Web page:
If you asked Hermilo—a former student at the School of Social Justice—what he was proudest of, he would tell you that it was the fact that he would be the first man in his family to finish high school and go to college. And he would make that distinction. Man.
And you would wonder why, for a moment, only to hear him later explain that women in his family had already finished high school and gone to college. They had already began careers in medicine with he soon to follow—leaving behind fathers and uncles in graves that were made too soon, in stories that ended too quickly, and in futures that never came to be. Where Hermilo was raised, men were quick to succumb to the coercion of gangs, drugs, and violence. Breaking that cycle for Latino men is important to Hermilo, something those who know him understand well.
There are a lot of ways I could describe a student like Hermilo, but the best way to describe him justly is to tell where you might find him throughout a typical week. During lunch, it would probably be in my room. He would either be improving our STEM club’s remote-controlled cars, preparing them for data tests and race events. After school, it would probably be on the football field with his varsity team, or in Mr. Hwami’s room for tutoring in AP Calculus. During the school day, he would probably be sat toward the middle of the class—attempting to multitask between classwork, writing an essay, and researching college admission requirements on his phone. And on the weekends, it would probably be in a UCLA lecture hall to prepare for AP tests, or on the hour-long bus ride to get from downtown Los Angeles to the university campus. At any given time, he might be working on his service learning project.
His project encouraged young Latino students to pursue careers in STEM. Hermilo found a calling upon hearing about the underrepresentation of Latinos in STEM fields and the overwhelming amount of Latinos in labor-related positions. And it was based on this discrepancy that he advocated for his community—and other communities of young people—to pursue engineering by teaching them about remote-controlled cars. Not only did he give students the experience to play with the cars, he also provided a fundamental understanding of the physics involved. The students would get to see firsthand how a gear ratio affects your turning and speed, or how the electrical channels affect the signal that the remote receives. They would get to see how tire treads affect the friction on different surfaces and how scientific data is collected through multiple trials.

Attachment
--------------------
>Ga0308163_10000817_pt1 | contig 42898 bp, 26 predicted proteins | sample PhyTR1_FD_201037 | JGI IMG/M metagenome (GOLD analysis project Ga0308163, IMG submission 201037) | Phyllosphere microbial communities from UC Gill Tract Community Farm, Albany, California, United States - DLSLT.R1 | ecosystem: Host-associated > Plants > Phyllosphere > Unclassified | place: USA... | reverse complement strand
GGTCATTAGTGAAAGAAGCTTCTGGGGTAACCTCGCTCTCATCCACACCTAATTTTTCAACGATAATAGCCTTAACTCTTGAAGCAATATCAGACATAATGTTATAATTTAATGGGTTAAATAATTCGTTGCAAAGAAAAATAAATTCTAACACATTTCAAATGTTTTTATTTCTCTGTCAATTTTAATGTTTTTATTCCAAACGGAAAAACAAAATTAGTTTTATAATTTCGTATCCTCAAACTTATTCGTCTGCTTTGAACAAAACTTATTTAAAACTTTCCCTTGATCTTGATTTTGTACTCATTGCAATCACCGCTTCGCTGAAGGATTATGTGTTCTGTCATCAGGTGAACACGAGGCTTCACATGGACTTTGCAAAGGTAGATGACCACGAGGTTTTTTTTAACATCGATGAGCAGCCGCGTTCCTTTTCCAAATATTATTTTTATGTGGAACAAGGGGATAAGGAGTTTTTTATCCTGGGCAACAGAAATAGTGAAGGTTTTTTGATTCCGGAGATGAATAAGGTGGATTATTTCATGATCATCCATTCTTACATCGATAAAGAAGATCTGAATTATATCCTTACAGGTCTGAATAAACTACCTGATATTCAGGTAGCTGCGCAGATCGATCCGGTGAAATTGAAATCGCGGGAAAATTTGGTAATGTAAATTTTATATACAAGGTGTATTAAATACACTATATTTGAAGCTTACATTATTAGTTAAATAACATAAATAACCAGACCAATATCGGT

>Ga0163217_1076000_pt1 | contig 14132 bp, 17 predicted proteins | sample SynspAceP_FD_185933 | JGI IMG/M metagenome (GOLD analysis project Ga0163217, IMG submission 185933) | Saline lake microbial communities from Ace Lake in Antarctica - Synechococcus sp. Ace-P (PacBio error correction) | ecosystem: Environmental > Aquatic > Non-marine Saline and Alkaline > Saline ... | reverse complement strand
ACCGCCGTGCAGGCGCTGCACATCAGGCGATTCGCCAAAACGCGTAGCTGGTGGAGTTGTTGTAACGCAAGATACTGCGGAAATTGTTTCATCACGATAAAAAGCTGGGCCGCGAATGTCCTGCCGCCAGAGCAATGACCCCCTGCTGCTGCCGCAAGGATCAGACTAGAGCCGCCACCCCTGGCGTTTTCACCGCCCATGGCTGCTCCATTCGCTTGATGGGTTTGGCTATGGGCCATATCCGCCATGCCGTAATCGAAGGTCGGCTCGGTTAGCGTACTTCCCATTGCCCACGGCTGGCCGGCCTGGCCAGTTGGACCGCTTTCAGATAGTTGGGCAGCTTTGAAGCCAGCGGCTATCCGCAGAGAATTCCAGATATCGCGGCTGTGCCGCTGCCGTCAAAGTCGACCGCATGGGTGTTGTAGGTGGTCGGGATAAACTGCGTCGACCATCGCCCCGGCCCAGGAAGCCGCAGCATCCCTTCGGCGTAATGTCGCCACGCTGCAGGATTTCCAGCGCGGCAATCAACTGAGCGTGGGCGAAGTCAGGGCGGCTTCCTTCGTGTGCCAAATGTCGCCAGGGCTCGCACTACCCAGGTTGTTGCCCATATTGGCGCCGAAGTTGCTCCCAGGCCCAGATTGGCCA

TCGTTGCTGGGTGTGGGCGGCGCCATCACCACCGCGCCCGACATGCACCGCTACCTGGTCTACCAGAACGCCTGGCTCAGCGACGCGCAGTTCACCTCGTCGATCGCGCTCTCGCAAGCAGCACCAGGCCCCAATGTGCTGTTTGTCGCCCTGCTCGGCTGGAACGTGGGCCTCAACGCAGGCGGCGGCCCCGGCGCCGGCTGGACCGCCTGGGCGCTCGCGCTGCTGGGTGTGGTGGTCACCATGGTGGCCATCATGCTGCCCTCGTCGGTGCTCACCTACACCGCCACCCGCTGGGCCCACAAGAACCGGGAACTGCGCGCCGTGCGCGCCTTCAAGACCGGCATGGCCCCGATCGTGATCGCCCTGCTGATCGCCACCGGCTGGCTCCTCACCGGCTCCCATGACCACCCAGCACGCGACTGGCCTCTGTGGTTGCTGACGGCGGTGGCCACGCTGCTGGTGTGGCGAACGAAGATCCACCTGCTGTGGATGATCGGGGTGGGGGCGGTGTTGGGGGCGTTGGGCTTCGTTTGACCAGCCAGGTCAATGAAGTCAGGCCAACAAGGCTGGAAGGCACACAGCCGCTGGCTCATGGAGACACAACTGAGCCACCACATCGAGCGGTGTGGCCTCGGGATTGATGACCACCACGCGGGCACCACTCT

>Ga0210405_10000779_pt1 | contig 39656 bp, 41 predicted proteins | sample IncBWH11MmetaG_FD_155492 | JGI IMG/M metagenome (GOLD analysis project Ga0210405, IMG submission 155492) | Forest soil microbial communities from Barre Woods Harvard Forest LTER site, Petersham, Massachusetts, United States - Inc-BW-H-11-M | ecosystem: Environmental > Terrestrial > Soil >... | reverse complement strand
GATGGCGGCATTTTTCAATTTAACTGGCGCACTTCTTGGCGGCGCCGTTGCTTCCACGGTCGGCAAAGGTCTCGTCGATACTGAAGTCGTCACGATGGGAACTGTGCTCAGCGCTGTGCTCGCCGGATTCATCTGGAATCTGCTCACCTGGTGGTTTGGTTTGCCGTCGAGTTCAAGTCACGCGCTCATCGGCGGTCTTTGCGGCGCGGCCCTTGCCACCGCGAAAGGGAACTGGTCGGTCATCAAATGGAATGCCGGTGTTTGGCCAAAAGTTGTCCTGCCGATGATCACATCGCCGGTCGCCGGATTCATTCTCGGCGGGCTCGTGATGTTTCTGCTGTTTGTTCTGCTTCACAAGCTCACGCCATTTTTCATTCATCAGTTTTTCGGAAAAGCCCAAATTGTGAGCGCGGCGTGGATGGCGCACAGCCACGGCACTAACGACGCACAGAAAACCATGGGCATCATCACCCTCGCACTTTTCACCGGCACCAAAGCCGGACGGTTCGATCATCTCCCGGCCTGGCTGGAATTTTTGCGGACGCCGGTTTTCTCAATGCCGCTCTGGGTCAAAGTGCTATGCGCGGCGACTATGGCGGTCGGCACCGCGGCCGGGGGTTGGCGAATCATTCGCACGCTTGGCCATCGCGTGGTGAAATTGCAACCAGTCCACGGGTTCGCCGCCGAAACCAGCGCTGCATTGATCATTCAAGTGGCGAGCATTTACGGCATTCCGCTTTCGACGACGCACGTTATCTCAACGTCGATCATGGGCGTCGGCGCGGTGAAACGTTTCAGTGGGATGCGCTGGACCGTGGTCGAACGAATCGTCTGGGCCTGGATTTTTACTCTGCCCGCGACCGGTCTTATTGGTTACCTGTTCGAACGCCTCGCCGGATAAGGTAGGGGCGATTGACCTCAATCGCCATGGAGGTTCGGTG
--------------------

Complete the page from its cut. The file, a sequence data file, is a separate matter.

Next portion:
As I watched Hermilo walk the stage in his graduation gown this past spring, I reminisced on his time at the School of Social Justice. I remembered his diligence and dedication. I remembered his willingness to get his hands dirty in science experiments. I remembered his commitment to proving people wrong, subverting expectations.